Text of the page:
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Showing posts from January, 2012

Stop piracy, not liberty.

Show your support.  Let Congress know your point of view on SOPA and PIPA.

Medtronic selects BD'M

Medtronic has selected BD'M to help tell is corporate story, and what a story it is.  From two guys in a garage in 1955, the first pacemaker, to a $16 billion leader in medical technology.  And what's rare about them is their culture – they haven't changed a single word in their mission statement since it was written in 1960, and every employee can recite it by heart.  You don't usually that in companies of this size.

Gaming as a form of strategic marketing.

We've all seen the brief: raise awareness, shape new customer behaviors, launch a new product and generate revenue. Historically, this brief has been answered through an advertising campaign.  But in a world in which collaboration and experiences often trump one way communications, gaming is fast becoming a bankable marketing strategy. A while back I attended a thought-provoking presentation by Dr. Jane McGonigal , a leading game designer and researcher, about the social benefits of gaming.  Dr. McGonigal believes that gamers exhibit four personality traits that are essential for problem solving: urgent optimism social collaboration blissful productivity epic meaning Perhaps inspired by Albert Einstein's quote – "Games are the most elevated form of investigation." – her work focuses on ways to harness gamers' collective intelligence and creativity to solve societal challenges, such as imagining a world without oil, or new ways to bring water to sub-Sa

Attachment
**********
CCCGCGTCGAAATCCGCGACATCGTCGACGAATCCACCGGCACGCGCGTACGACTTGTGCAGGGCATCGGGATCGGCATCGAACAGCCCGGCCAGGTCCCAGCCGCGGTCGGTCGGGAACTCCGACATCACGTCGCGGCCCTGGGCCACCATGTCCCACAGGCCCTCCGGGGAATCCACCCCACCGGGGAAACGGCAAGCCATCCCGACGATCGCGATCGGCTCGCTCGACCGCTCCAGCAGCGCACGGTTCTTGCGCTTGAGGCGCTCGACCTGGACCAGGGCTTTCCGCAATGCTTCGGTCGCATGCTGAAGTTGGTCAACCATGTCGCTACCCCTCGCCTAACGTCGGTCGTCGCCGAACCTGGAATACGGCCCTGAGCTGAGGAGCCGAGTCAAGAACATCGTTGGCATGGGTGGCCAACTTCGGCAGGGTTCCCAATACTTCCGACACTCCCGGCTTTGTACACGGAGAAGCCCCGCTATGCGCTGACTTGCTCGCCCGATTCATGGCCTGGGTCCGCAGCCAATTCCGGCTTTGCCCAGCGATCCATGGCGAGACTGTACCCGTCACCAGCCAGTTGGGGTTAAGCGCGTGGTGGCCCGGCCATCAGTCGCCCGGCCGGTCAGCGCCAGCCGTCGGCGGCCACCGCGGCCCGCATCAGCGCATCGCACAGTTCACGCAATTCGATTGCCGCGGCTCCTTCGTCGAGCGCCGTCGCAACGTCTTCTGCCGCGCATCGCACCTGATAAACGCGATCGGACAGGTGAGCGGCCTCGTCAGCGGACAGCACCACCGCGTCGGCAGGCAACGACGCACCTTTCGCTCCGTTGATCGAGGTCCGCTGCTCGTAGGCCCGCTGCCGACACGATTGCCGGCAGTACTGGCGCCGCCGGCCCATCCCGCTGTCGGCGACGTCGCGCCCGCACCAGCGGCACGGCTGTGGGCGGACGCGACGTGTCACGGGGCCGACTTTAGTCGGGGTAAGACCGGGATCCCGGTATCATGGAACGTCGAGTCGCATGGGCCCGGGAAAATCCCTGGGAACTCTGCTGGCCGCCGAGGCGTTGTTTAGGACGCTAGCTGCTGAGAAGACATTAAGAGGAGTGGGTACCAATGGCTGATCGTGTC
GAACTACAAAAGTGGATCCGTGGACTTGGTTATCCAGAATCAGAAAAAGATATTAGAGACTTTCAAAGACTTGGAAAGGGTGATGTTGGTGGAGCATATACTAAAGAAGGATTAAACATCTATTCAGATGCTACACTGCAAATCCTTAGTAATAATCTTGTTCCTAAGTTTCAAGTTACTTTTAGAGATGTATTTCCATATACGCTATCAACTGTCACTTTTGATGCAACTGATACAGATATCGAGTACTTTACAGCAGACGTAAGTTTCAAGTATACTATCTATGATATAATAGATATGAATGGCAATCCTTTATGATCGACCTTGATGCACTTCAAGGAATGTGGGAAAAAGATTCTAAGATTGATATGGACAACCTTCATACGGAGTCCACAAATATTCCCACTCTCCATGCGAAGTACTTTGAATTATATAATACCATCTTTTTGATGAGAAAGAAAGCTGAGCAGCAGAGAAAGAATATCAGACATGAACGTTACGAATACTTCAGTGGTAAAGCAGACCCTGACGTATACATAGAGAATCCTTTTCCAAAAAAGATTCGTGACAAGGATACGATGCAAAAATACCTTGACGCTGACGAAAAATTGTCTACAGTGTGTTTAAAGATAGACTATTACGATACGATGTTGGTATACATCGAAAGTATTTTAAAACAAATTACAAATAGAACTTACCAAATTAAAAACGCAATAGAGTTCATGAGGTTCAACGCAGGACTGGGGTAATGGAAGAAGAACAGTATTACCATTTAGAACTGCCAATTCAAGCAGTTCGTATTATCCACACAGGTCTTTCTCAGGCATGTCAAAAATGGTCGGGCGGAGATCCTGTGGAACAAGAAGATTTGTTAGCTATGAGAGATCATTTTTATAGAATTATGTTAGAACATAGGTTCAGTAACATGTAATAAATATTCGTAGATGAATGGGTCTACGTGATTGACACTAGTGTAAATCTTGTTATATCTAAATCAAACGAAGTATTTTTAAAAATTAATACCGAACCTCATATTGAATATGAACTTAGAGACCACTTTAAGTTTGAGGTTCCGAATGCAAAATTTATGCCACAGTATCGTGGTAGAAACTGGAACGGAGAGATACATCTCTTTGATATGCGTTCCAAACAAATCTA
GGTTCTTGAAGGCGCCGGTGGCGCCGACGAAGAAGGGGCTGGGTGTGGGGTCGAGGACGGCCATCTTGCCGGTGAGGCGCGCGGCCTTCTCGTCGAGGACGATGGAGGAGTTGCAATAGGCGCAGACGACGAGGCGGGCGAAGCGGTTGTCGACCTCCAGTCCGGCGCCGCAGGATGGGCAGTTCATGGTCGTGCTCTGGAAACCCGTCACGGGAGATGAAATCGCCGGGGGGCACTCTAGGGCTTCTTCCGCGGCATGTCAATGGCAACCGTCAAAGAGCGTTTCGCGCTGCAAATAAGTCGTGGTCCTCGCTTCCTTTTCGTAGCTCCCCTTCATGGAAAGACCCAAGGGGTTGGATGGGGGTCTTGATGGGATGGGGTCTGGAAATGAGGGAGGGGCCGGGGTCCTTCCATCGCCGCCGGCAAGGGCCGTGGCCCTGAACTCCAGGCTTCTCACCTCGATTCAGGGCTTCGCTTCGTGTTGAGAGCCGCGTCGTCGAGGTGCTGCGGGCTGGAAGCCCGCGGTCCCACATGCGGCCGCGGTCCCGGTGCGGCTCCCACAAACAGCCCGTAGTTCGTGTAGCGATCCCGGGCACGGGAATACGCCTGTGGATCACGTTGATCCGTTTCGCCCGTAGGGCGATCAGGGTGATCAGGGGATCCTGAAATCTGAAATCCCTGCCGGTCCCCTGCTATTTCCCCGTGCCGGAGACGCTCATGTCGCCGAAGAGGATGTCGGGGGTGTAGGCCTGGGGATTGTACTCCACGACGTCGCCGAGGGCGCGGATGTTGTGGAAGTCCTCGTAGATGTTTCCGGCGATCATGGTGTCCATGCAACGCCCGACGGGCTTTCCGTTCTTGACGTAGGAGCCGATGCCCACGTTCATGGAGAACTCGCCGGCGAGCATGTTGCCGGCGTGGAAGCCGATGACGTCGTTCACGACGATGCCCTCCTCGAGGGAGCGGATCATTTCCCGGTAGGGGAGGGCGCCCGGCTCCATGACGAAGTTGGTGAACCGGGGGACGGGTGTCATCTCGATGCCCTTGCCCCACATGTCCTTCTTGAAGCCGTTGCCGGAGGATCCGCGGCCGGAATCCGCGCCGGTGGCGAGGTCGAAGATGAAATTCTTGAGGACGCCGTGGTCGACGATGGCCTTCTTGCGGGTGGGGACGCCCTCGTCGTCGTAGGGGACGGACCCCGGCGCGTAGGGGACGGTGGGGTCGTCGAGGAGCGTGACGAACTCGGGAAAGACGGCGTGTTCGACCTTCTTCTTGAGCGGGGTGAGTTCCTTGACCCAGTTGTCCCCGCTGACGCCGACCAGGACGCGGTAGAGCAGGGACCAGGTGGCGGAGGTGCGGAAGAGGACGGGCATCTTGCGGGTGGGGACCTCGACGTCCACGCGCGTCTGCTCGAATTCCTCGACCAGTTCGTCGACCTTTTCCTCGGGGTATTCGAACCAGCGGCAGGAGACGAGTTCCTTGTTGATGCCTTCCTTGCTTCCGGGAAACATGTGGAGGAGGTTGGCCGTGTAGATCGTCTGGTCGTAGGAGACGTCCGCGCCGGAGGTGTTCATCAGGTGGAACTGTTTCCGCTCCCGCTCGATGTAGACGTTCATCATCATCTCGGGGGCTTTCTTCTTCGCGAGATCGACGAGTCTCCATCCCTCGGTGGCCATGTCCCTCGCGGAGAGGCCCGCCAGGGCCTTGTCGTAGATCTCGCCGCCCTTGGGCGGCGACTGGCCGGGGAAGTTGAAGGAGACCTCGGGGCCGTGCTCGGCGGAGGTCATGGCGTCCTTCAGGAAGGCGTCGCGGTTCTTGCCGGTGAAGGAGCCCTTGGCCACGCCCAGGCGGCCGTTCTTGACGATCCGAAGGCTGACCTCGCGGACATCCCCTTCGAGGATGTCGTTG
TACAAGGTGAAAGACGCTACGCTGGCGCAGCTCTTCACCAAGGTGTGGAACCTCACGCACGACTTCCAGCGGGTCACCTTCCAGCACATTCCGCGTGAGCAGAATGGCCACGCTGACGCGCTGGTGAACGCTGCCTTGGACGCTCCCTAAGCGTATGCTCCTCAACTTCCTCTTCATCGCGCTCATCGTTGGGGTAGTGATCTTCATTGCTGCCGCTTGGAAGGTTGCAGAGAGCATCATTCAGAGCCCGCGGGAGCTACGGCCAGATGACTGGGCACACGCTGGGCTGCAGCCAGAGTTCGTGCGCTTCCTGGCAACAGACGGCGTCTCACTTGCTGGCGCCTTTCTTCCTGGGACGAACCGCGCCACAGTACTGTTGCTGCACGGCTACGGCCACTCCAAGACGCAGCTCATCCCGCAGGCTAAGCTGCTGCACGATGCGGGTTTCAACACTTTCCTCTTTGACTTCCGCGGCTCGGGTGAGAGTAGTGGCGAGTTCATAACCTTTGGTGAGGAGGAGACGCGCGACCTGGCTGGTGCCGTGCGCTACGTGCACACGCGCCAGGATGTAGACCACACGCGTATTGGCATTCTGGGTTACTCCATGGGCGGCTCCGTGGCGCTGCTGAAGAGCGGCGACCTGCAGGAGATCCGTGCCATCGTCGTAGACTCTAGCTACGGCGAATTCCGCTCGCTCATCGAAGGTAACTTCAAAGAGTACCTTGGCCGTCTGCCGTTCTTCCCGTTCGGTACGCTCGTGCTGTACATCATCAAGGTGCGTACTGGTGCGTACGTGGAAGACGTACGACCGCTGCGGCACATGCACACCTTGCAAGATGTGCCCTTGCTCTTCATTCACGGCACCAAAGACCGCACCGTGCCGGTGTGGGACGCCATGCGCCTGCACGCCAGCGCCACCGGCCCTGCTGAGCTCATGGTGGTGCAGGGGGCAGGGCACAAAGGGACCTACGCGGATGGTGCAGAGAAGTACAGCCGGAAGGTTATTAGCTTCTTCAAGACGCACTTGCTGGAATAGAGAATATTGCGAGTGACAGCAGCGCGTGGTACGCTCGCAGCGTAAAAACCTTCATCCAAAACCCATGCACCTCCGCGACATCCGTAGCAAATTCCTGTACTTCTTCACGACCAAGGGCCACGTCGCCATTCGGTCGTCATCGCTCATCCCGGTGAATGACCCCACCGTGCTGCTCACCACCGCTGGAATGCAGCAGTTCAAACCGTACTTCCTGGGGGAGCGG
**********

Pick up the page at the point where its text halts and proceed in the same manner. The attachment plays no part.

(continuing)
Marketing to the 66%.

A big issue confronting marketers is the shrinking middle class consumer.  Let's call them the 66%, after accounting for the famed 1% and the 33% of Americans living near or below poverty levels (an even bigger issue). The middle class, a core target for most marketers, is hurting because technology and process-driven productivity increases is eliminating middle management jobs in manufacturing and service industries. In 2011 marketers witnessed what the WSJ calls the "Barbell Effect."  Marketers catering to wealthy consumers fared relatively well.  Sales at Saks and Nordstrom were strong, as were sales for Mercedes, Land Rover, Porsche and BMW.  At the other end of the "barbell," sales at dollar stores and discount chains spiked as the middle class traded down, causing marketers such at Heinz and P&G to focus on discounting and bargain brands. What should marketers do?  I'd suggest CMOs look at what Hyundai has done over the last few years to dri